Varanasi (India)

Hello friends! This time I tell you about Varanasi, the most sacred city of Hindus. It is also known as Kashi or Benares and is one of the oldest cities in the world.
Although it has been destroyed several times and almost all the visible buildings are no more than a few centuries old, millenary rites has survived, passed down until today. And indeed the magic of the city lies in this and it is certainly among the places that remain most impressed in the memory, even if at times you may find ourselves in situations a little disturbing, as for example when you walk by funeral pyres. It is also hard for a claustrophobic traffic with a perpetual horn sound.
The city overlooks the west bank of the Ganges through the so-called “ghats”, the steps that lead to the river. There are a total of 88 ghats and each has its own characteristic that makes it different from the others.


Let’s start with the more “disturbing” ghat , the one were there are the cremation pyres burning 24 hours a day.
For Hindus it is propitious to be cremated in Varanasi and for this reason many dead are brought here. Furthermore, it is believed that who dies in Varanasi obtains the “moksha”, the escape from cycle of rebirth, and for this reason many elderly people from all over India move to Varanasi waiting for death.


The Ghat is called Manikarnika and was among the first I visited, unintentionally. So I suddenly found myself between the pyres for cremation. From near you can clearly see the bodies so it was a little shocking. Other bodies waiting to be cremated are on the staircase, covered with garlands of orange flowers.
I couldn’t take pictures (unless I was giving a really high donation), but anyway I didn’t feel comfortable doing them. I did the photos later from a boat.


A pyre. I cut the right side of the picture because there was a part of the body and it was therefore a bit disturbing, other than perhaps disrespectful.


The higher the caste of the deceased, the higher the pyre is positioned.


Varanasi is the city of Shiva, probably the oldest and most popular Hindu god. The members of some Shaivism sects go around naked or half-naked, covered only with a gray-blue ash.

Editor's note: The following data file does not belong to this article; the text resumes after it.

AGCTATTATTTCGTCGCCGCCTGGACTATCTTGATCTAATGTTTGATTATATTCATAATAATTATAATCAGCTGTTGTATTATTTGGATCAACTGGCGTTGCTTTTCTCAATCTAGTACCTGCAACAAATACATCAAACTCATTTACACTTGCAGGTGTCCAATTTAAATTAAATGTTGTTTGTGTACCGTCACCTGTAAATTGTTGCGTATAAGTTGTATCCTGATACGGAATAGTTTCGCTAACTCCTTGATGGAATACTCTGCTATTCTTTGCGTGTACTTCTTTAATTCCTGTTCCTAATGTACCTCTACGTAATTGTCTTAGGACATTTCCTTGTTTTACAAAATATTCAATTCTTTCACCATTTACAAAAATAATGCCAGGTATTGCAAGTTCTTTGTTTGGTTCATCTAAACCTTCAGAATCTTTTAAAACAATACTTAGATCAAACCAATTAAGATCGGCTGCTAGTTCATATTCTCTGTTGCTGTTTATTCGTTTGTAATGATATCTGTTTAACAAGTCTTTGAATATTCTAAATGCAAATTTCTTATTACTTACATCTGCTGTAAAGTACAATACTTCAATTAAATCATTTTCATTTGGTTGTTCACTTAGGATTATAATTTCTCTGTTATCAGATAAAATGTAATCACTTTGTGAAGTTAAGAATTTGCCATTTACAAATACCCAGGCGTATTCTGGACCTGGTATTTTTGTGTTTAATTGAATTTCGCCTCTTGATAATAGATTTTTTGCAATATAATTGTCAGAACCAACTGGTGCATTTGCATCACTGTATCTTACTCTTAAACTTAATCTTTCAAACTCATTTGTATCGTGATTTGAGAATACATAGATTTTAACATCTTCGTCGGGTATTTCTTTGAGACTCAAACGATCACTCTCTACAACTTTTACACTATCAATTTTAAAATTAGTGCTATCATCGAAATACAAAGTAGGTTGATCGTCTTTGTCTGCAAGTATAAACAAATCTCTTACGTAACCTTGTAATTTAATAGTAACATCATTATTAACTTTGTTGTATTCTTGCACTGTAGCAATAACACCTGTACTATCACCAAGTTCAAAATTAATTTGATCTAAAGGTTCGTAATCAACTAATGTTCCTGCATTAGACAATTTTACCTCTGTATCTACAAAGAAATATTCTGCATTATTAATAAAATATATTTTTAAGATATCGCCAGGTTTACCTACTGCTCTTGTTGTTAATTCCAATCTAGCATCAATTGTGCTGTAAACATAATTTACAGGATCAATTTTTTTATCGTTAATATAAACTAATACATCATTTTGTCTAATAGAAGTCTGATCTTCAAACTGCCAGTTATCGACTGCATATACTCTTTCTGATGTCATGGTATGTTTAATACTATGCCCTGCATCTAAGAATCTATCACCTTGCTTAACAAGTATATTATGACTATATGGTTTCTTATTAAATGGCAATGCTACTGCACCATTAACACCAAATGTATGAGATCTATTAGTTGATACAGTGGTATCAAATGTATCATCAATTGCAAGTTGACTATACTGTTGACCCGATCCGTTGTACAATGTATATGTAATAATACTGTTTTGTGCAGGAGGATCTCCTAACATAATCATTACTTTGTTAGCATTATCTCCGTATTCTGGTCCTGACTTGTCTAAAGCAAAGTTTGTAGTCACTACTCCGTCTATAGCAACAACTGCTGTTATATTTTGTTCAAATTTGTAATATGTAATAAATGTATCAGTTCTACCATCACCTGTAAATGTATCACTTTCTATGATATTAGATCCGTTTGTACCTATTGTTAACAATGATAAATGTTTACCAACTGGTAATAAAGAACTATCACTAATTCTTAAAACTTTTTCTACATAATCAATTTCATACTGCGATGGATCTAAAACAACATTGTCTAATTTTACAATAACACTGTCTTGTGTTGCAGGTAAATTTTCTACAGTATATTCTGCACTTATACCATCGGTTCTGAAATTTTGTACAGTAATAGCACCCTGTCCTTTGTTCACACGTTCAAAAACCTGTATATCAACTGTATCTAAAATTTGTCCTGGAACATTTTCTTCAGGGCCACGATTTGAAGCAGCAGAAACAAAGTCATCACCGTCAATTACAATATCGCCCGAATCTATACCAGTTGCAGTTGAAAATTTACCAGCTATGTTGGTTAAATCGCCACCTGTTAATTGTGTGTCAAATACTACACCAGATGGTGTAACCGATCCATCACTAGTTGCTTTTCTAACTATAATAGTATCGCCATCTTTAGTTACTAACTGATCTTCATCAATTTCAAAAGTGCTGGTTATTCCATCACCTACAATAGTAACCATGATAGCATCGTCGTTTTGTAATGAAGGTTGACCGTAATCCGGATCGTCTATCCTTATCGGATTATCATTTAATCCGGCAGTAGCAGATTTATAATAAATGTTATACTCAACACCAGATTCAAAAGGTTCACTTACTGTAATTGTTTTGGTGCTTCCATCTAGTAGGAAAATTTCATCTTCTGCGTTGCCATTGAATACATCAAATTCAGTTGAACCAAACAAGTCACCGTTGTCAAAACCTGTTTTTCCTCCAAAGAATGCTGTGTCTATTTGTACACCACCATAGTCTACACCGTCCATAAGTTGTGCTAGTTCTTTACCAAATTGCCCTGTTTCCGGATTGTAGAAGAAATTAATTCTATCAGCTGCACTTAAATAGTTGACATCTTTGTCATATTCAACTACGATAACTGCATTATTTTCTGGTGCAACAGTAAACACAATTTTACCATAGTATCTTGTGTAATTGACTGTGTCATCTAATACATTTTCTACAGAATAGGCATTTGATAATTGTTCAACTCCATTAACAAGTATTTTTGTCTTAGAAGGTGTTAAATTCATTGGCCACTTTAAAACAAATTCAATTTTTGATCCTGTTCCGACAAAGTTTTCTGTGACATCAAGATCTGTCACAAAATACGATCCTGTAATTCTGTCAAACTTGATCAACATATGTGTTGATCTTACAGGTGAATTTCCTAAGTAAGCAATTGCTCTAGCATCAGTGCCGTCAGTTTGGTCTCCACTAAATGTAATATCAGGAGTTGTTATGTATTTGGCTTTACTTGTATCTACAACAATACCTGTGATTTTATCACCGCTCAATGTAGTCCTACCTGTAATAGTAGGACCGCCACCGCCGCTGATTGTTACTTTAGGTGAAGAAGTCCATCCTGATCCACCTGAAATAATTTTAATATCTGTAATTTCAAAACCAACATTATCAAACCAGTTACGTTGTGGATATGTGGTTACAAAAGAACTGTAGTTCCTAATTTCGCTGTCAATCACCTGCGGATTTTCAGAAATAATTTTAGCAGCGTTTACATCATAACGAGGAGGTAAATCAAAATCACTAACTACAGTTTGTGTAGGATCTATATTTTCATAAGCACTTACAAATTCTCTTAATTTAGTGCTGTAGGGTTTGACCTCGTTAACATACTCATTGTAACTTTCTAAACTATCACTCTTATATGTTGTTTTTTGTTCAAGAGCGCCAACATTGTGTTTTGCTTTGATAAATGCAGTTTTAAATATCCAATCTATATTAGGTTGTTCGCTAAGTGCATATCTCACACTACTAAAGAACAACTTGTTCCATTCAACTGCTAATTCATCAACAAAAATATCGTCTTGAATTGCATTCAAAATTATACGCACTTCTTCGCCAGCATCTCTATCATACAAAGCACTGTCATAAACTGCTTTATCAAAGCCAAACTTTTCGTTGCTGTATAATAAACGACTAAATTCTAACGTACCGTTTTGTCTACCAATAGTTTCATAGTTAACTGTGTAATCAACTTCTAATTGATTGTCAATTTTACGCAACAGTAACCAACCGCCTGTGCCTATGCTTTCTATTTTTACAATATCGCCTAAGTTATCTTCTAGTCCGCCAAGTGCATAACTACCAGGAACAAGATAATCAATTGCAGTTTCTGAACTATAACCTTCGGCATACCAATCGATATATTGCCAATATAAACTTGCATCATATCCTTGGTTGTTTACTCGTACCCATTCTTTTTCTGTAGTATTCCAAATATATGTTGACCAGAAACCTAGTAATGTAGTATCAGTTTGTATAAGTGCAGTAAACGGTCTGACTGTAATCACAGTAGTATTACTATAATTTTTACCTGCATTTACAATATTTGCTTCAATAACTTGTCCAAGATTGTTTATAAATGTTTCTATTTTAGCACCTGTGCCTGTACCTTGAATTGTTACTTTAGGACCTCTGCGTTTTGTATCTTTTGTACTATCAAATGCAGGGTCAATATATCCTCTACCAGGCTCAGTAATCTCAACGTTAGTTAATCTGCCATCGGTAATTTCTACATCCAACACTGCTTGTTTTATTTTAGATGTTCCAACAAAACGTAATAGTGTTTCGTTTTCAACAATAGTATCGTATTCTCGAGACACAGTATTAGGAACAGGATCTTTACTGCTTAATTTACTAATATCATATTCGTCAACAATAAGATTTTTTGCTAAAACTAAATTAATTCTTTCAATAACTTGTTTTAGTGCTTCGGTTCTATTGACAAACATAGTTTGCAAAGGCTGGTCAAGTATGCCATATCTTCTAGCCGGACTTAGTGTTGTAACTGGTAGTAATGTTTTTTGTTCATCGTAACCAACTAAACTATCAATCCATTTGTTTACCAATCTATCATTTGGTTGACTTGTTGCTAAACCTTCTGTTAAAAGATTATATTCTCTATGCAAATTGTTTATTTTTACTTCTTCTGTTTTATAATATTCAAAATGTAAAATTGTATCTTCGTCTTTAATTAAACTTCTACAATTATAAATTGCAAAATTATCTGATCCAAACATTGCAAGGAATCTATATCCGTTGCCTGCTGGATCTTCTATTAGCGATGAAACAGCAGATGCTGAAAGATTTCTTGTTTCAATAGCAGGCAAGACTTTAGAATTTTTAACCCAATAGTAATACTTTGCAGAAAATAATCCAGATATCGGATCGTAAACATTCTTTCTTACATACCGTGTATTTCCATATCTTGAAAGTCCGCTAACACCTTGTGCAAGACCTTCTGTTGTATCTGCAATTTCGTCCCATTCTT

An holy man.


Sometimes they are completely naked.


If in the rest of India sacredness can be felt everywhere and often you find ourselves in the middle of ceremonies or celebrations, in Varanasi it is practically daily life. The city has over 700 temples, but the most revered place is the river Ganges. Since the rising of the sun the believers go to the shore to pray and bathe in its waters, considered sacred. Every evening, after sunset, there are two ceremonies with fire, called Aarti, in honor of the river. And every time there is a big audience, also because Varanasi is a pilgrimage destination for Hindus, who feel the duty to visit it at least once in their life.


This is the aarti ceremony at the Assi Ghat, the last Ghat to the south.
After the ceremony we all went to greet “Mother Ganga”, some drinking its water, some (like also me) offering a little flame that floated away among other flames in the night.


This is instead the cermony at Dashashwamedh Ghat, where there was a bigger audience, most of them on the boats in front of the ghat.


I loaded a short video on Youtube of this ceremony: Video of Aarti ceremony


The Jain ghat, with the Jain symbol of the swastika. Varanasi is also one of the most sacred cities for Jainism.


The Munshighat, where since few years that building on the left has been converted into a luxury hotel.


People on a ghat.


The Kedar ghat, on top of which is a Hindu temple.


People walking. It is not easy to move around the city because there is always a lot of traffic and often even when walking you need to be in trafficated street. I uploaded another short video on Youtube that shows the traffic: Video Varanasi traffic.




Muslim little girl.






In the narrow streets of the old city.


People in the old city.


The typical cow that walks through Indian streets, in this case also narrow.


About ten kilometers from Varanasi, that is one of the most sacred places for Hindus and Jains, there is also one of the most sacred places for Buddhists: Sarnath . It is at the Sarnath deer park, where there is now that big stupa, that Buddha gave in 527 BC his first sermon to his five friends and followers, shortly after he reached enlightenment. That sutra is the basis of all Buddhist philosophy and explains the four noble truths, namely that there is pain, there is a reason why there is pain (that is the desire and attachment), it is possible to overcome pain eliminating desire and attachment and finally how to do it (with the noble eightfold path).